A pension reform bill in France that raises the retirement age to 62 has cleared its first main hurdle in the lower house of Parliament.
The current minimum age is 60.
The bill was passed 329 votes to 233 after a marathon overnight debate in the National Assembly. It now goes to the Senate for approval.
The BBC reports there were massive street protests and strikes earlier in September to oppose the bill. The government says the bill is needed to address France's deficit.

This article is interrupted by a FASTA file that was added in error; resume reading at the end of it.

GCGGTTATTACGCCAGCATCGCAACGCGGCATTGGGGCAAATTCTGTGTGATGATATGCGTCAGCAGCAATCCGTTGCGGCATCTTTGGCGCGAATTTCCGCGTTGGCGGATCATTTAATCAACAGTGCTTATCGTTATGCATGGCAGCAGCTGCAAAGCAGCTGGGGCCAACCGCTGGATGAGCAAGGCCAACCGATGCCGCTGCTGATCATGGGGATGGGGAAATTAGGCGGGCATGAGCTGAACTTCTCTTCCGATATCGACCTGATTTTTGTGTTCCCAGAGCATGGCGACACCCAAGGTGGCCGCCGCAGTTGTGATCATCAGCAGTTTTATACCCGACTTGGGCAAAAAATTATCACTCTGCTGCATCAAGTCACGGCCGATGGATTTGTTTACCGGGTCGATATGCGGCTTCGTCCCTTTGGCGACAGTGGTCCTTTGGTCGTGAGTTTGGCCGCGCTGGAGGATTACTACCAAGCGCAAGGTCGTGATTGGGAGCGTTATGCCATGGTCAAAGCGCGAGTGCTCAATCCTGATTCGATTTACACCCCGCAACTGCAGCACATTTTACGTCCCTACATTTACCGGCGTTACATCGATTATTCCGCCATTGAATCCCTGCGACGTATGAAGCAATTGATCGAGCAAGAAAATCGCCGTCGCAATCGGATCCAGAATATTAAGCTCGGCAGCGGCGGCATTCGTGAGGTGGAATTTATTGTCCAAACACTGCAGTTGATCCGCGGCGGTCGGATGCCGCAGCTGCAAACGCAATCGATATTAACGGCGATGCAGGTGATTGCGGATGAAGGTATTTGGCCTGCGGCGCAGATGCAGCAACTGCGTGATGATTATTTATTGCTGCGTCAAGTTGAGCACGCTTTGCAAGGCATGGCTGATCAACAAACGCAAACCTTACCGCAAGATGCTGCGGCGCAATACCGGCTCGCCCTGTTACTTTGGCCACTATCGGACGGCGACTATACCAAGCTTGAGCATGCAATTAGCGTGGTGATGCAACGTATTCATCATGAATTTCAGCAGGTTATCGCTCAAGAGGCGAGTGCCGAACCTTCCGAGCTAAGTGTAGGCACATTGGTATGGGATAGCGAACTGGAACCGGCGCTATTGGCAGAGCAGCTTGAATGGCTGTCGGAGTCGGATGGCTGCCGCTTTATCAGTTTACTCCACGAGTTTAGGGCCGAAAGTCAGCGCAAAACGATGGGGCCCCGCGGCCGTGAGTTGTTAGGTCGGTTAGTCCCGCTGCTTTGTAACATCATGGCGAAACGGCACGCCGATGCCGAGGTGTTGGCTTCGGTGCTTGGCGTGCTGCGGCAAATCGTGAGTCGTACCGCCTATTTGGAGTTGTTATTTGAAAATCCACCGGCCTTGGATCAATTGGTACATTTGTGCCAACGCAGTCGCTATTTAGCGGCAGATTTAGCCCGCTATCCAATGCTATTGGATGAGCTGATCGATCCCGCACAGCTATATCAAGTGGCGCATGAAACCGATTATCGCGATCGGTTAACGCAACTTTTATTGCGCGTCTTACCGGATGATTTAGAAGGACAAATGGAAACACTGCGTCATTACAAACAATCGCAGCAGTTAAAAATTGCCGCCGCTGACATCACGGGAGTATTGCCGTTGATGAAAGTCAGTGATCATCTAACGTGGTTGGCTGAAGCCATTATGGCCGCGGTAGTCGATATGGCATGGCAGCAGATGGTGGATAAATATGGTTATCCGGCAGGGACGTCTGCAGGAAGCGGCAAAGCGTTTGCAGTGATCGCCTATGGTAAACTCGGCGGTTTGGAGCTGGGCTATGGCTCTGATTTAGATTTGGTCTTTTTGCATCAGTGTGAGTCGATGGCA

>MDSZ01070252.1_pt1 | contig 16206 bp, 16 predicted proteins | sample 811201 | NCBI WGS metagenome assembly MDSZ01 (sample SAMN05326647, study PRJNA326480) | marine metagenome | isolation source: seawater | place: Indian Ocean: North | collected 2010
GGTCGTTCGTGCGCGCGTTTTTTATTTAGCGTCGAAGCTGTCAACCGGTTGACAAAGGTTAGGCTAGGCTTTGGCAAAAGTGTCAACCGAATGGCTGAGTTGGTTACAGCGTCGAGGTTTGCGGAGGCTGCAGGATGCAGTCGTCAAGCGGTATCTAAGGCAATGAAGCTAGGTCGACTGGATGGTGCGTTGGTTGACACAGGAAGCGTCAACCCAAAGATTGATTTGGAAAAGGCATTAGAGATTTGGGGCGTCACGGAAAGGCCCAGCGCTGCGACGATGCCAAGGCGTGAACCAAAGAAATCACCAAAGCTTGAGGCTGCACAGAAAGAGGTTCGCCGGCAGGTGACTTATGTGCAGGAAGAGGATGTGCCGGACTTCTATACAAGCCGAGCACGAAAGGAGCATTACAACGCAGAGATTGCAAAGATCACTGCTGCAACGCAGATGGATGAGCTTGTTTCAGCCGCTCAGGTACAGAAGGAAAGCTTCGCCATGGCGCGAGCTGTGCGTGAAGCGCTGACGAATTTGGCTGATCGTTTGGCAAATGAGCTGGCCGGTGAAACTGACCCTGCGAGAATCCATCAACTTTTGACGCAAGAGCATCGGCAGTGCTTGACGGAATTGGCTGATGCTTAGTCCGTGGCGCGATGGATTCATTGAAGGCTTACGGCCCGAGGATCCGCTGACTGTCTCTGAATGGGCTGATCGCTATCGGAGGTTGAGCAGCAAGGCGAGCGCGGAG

Under current rules, both men and women in France can retire at 60, providing they have paid social security contributions for 40-and-a-half years - although they are not entitled to a full pension until they are 65.
If passed, the reforms will raise the retirement age to 62 by 2018 and the pension age to 67, and will increase the social security contribution requirement by a year.
The government says this will save the country 70 billion euros.